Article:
Brain-Computer Interface is a set of technologies that are of increasing interest to researchers. BCI has been proposed as assistive technology for individuals who are non-communicative or paralyzed, such as those with amyotrophic lateral sclerosis or spinal cord injury. The technology has also been suggested for enhancement and entertainment uses, and there are companies currently marketing BCI devices for those purposes as well as health-related purposes. The unprecedented direct connection created by BCI between human brains and computer hardware raises various (...) ethical, social, and legal challenges that merit further examination and discussion. To identify and characterize the key issues associated with BCI use, we performed a scoping review of biomedical ethics literature, analyzing the ethics concerns cited across multiple disciplines, including philosophy and medicine. Based on this investigation, we report that BCI research and its potential translation to therapeutic intervention generate significant ethical, legal, and social concerns, notably with regards to personhood, stigma, autonomy, privacy, research ethics, safety, responsibility, and justice. Our review of the literature determined, furthermore, that while these issues have been enumerated extensively, few concrete recommendations have been expressed. We conclude that future research should focus on remedying a lack of practical solutions to the ethical challenges of BCI, alongside the collection of empirical data on the perspectives of the public, BCI users, and BCI researchers. (shrink)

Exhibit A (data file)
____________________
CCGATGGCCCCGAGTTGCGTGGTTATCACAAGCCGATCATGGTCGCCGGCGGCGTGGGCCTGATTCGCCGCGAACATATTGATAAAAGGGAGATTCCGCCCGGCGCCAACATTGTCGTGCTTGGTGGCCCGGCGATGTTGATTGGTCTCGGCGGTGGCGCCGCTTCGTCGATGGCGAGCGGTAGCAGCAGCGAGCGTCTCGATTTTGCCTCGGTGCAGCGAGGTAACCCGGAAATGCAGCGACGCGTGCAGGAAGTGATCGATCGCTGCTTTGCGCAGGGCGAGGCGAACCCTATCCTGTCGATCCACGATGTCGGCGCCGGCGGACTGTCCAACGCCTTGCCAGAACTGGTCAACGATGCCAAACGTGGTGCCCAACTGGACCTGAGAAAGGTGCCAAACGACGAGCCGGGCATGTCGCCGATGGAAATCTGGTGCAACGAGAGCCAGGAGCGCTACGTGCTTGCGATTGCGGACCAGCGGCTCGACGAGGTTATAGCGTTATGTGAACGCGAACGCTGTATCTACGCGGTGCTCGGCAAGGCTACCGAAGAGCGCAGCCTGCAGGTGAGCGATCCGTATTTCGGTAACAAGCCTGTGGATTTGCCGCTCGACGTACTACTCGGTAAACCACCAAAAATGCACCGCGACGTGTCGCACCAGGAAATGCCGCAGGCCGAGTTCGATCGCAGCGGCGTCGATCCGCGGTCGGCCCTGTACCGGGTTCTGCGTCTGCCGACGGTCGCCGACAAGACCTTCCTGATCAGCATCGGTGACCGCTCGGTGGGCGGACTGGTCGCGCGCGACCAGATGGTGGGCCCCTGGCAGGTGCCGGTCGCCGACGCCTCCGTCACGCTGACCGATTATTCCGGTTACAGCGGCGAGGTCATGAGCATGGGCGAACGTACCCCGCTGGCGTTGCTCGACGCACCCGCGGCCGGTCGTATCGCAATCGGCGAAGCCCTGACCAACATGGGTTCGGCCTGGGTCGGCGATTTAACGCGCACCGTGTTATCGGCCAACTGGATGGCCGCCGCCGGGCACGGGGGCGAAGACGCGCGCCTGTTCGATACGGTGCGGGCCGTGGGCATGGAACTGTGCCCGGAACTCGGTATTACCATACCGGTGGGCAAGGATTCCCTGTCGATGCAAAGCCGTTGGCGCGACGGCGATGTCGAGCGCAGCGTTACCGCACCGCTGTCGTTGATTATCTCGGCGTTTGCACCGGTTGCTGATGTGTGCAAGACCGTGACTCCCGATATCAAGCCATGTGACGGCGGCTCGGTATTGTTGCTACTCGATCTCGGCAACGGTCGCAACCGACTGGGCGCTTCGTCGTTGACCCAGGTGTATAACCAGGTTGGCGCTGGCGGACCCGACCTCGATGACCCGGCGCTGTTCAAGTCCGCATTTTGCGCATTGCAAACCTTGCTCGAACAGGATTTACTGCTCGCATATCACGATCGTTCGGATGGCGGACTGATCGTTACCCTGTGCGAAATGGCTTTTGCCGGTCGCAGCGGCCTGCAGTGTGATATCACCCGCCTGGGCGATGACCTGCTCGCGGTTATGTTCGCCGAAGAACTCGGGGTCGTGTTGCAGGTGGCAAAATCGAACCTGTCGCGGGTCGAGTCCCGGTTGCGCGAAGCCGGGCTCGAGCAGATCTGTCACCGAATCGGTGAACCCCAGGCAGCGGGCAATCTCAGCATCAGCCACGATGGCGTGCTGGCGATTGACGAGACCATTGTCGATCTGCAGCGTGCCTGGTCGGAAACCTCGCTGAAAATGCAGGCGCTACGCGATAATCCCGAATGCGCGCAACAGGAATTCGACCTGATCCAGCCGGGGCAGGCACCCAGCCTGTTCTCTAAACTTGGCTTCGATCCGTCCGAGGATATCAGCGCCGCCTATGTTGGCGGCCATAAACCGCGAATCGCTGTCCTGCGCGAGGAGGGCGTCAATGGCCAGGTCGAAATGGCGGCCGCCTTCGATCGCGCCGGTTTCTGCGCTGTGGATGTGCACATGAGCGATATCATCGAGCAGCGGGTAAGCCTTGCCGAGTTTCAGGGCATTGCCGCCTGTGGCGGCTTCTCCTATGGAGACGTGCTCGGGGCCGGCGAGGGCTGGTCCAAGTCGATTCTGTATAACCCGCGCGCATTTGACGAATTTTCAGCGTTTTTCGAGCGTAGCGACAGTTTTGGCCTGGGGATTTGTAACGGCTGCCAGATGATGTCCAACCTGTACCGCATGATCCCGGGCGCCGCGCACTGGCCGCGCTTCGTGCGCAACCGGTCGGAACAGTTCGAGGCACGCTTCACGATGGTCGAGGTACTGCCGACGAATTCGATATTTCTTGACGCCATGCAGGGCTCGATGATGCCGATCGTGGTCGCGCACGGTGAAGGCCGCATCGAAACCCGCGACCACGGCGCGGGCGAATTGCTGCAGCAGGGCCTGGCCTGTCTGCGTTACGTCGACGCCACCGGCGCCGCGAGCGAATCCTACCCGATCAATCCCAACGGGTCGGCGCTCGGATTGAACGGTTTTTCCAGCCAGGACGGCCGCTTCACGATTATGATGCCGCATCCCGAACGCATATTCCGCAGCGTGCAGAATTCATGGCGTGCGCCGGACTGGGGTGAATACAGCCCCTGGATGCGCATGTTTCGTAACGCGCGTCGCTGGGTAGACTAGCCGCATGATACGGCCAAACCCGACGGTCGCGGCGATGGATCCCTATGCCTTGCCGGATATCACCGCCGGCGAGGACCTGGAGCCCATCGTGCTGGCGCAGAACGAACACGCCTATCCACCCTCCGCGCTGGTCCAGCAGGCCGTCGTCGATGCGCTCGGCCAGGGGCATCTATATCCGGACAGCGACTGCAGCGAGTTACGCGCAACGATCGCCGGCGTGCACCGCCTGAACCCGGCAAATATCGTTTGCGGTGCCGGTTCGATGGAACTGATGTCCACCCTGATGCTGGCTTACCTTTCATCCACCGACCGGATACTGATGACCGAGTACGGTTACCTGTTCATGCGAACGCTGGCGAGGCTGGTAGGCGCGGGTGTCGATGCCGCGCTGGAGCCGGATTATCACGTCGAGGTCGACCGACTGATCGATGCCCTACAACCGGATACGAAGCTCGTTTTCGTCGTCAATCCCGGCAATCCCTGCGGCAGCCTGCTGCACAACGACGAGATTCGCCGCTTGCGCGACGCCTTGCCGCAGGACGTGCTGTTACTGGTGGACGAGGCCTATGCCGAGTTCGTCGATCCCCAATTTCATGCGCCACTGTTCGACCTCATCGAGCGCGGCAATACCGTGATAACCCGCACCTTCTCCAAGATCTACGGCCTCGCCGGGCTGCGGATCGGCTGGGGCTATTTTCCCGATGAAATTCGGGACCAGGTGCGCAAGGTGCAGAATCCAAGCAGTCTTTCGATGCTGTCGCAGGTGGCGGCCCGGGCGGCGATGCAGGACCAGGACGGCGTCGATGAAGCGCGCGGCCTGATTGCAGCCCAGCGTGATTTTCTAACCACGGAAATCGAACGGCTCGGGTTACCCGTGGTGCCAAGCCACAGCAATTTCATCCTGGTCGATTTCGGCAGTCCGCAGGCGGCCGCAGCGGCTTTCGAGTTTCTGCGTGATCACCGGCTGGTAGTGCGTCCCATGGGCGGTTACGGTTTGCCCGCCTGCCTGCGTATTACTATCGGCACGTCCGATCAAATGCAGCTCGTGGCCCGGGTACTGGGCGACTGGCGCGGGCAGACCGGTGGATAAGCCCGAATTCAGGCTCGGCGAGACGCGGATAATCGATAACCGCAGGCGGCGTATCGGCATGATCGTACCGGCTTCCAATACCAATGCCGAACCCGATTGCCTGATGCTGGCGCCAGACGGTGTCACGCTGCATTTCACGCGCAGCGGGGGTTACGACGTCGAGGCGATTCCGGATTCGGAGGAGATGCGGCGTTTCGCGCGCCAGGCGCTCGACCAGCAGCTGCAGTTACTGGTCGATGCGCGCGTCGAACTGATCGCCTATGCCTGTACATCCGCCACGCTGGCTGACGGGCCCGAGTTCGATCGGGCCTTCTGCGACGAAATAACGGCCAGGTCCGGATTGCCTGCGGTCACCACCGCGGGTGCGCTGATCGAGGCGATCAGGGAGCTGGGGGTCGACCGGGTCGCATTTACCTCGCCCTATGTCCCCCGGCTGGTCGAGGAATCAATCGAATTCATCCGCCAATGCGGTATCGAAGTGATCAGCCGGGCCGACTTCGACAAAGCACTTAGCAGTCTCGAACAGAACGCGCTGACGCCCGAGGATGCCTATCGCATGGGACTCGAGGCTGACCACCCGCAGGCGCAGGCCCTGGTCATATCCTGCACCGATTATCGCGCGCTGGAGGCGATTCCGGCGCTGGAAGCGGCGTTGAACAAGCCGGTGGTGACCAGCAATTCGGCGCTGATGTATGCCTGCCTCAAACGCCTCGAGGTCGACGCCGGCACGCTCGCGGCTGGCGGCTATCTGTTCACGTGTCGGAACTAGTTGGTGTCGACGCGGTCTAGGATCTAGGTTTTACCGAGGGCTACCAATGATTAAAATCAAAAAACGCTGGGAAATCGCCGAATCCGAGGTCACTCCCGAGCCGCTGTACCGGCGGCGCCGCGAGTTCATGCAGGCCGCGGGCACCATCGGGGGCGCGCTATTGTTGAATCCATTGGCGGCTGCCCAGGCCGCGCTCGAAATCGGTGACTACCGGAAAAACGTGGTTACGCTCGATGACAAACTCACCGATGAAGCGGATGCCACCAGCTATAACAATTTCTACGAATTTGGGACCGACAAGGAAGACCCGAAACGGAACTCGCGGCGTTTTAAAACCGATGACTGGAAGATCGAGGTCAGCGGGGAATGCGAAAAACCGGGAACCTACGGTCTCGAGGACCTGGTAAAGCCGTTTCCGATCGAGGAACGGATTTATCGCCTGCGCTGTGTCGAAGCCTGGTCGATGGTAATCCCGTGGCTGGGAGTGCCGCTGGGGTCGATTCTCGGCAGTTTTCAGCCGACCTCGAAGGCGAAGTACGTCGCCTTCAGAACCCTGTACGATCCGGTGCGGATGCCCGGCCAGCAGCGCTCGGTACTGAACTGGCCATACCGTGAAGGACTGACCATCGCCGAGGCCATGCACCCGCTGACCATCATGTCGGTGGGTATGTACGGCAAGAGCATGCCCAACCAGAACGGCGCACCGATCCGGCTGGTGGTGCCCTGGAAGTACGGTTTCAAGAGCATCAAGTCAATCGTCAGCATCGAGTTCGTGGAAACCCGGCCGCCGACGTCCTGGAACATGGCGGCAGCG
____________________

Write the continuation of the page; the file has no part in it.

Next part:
From a twenty-first century partnership between bioethics and neuroscience, the modern field of neuroethics is emerging, and technologies enabling functional neuroimaging with unprecedented sensitivity have brought new ethical, social and legal issues to the forefront. Some issues, akin to those surrounding modern genetics, raise critical questions regarding prediction of disease, privacy and identity. However, with new and still-evolving insights into our neurobiology and previously unquantifiable features of profoundly personal behaviors such as social attitude, value and moral agency, the difficulty of (...) carefully and properly interpreting the relationship between brain findings and our own self-concept is unprecedented. Therefore, while the ethics of genetics provides a legitimate starting point - even a backbone - for tackling ethical issues in neuroimaging, they do not suffice. Drawing on recent neuroimaging findings and their plausible real-world applications, we argue that interpretation of neuroimaging data is a key epistemological and ethical challenge. This challenge is two-fold. First, at the scientific level, the sheer complexity of neuroscience research poses challenges for integration of knowledge and meaningful interpretation of data. Second, at the social and cultural level, we find that interpretations of imaging studies are bound by cultural and anthropological frameworks. In particular, the introduction of concepts of self and personhood in neuroimaging illustrates the interaction of interpretation levels and is a major reason why ethical reflection on genetics will only partially help settle neuroethical issues. Indeed, ethical interpretation of such findings will necessitate not only traditional bioethical input but also a wider perspective on the construction of scientific knowledge. (shrink)